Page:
I will try to explain bpai dûay when used in similar sentences as I think I understand it.

 

Usually bpai dûay, when following a noun, means go together with, go along with etc.

But

When following a verb it can be taken as "Be verb Of/by...

 

For example เต็มไปด้วย .....dtem bpai dûay ....be full of...

 

ล้อมรอบไปด้ ....lóm rôp bpai dûay....be surrounded by

 

 

This is my take on it, the meaning changes when it follows a verb, but I have no reference to back this up, it's just my opinion.

Edited by Loong

Chasing girls can be expensive

But it's more expensive if you catch one

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I guess we all learn in different ways. Personally I've always just observed the ways that Thai people use the words and imitated, after a while that particular use of a word just seems to fall into place and I find that I can construct my own sentences in the same way. As I said earlier, IMO a lot of the confusion of the use of this word can be explained by the fact that it can also mean "to excess" or "too much".

 

Thai words only sometimes can be translated into English words and the meaning is the same 100% of the time. I've always found it more helpfull to not try to translate all the individual words in a sentence into English but rather to translate the overall meaning of the sentence.

         ความจริงเป็นสิ่งที่ไม่ตายแต่คนพูดความจริงอาจจะตาย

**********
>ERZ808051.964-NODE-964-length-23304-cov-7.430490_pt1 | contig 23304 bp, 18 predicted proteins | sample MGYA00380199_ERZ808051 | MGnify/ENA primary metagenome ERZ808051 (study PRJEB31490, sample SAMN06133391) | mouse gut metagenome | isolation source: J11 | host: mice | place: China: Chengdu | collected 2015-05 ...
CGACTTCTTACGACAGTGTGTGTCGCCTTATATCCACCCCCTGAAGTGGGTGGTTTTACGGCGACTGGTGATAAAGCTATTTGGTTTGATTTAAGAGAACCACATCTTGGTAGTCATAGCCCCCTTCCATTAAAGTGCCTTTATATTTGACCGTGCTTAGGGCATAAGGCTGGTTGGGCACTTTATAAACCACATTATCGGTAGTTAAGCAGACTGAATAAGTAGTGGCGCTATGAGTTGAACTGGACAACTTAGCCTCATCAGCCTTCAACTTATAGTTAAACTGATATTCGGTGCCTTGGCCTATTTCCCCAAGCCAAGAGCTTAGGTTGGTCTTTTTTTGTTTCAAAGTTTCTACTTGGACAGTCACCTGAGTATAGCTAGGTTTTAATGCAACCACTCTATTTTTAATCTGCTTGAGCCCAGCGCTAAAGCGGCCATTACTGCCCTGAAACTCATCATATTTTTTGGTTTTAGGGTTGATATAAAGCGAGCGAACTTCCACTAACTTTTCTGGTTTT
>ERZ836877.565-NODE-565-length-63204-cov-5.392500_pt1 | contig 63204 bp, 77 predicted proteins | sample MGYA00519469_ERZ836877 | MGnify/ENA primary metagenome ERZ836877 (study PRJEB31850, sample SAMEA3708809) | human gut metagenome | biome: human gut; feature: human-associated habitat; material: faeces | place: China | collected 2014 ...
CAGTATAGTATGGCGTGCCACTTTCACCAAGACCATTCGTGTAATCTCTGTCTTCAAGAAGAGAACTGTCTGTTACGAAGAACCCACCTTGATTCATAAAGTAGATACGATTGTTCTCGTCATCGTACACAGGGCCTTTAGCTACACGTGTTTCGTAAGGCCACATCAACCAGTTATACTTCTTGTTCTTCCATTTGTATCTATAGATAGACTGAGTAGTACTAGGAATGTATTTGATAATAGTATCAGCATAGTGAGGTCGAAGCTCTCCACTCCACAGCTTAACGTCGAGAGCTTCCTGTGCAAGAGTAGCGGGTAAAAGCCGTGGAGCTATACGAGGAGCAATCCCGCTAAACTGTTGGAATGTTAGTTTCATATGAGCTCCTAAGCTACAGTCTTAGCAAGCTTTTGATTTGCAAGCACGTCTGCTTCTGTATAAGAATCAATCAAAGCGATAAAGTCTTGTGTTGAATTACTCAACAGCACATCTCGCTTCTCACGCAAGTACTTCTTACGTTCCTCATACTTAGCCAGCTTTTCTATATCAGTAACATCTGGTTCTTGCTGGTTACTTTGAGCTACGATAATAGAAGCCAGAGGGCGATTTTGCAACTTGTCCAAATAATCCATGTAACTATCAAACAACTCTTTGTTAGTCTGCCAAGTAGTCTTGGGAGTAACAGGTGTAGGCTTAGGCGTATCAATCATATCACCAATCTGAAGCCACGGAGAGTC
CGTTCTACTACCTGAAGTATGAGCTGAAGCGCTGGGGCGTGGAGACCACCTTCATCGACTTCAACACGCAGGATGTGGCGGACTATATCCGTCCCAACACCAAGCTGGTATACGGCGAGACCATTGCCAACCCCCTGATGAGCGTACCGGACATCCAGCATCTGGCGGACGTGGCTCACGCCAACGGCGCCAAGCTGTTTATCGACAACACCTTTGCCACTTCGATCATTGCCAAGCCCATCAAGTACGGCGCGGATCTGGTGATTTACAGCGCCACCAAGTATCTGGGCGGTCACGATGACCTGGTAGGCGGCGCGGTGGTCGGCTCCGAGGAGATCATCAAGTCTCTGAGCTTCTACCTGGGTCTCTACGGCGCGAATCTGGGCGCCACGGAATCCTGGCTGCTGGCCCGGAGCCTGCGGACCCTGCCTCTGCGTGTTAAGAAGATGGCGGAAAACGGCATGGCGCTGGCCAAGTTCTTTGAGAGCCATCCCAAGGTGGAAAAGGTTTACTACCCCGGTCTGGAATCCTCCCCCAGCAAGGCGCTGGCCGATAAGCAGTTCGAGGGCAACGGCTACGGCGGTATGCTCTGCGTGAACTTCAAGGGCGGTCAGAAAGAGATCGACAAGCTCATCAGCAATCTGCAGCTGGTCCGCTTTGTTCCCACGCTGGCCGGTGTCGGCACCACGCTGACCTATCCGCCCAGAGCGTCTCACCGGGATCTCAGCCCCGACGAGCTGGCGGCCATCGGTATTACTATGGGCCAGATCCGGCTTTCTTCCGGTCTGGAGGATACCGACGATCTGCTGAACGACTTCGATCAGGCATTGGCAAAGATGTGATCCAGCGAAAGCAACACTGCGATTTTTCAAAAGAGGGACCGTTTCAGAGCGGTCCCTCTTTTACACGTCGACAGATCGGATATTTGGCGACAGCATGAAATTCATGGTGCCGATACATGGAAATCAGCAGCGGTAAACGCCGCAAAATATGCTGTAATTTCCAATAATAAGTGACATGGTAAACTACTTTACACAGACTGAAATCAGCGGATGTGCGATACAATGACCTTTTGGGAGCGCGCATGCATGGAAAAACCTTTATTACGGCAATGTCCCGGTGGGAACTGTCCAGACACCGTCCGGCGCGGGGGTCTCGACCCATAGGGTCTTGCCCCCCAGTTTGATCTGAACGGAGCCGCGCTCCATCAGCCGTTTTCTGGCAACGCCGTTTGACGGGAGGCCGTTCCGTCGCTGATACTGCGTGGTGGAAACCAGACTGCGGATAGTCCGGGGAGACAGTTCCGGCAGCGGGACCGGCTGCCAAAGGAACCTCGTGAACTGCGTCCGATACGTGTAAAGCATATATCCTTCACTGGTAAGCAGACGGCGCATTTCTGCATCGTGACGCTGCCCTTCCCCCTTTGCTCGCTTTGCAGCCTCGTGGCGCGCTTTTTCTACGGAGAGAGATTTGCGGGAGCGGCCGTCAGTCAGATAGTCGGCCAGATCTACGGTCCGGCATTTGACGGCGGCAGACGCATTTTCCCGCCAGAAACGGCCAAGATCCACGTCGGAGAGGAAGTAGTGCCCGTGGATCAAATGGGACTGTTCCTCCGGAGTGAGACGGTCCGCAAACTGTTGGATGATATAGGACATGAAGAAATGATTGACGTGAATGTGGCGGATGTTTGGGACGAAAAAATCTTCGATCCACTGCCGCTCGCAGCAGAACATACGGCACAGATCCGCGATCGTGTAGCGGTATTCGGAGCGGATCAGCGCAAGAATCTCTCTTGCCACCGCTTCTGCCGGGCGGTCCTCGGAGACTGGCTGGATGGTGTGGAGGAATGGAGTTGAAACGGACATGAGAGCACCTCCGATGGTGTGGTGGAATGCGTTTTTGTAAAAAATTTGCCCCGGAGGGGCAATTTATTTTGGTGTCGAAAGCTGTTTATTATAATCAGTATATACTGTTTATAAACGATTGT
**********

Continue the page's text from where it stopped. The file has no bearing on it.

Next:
The truth is immortal but people who speak it aren't - Thai proverb

Karl's Thailand - My YouTube Channel

 

 

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Dr Winston,

you can help us here, how do you say the sentence "a woman surrounded with books" ...?

Chasing girls can be expensive

But it's more expensive if you catch one

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Dr Winston,

you can help us here, how do you say the sentence "a woman surrounded with books" ...?

I would say "phuying roop nangsuu" or even "phuying roop nangsuu pai" the "pai" emphasising that she is surrounded by the books.

         ความจริงเป็นสิ่งที่ไม่ตายแต่คนพูดความจริงอาจจะตาย                 

The truth is immortal but people who speak it aren't - Thai proverb

Karl's Thailand - My YouTube Channel

 

 

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Mee nag soo rorb rorb dtua poo ying = have the books around the woman

 

Not sure if this is right but this would be my guess at it

 

Got my head around bpy laew but bpy duay is a little more dicfficult

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Mee nag soo rorb rorb dtua poo ying = have the books around the woman

 

Not sure if this is right but this would be my guess at it

 

Got my head around bpy laew but bpy duay is a little more dicfficult

Yes, your way of saying it would certainly be more precise. I must admit that the "pai duay" used in the context that it appears in the sentence quoted in the OP doesn't make much sense to me either.

         ความจริงเป็นสิ่งที่ไม่ตายแต่คนพูดความจริงอาจจะตาย                 

The truth is immortal but people who speak it aren't - Thai proverb

Karl's Thailand - My YouTube Channel

 

 

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I would say "phuying roop nangsuu" or even "phuying roop nangsuu pai" the "pai" emphasising that she is surrounded by the books.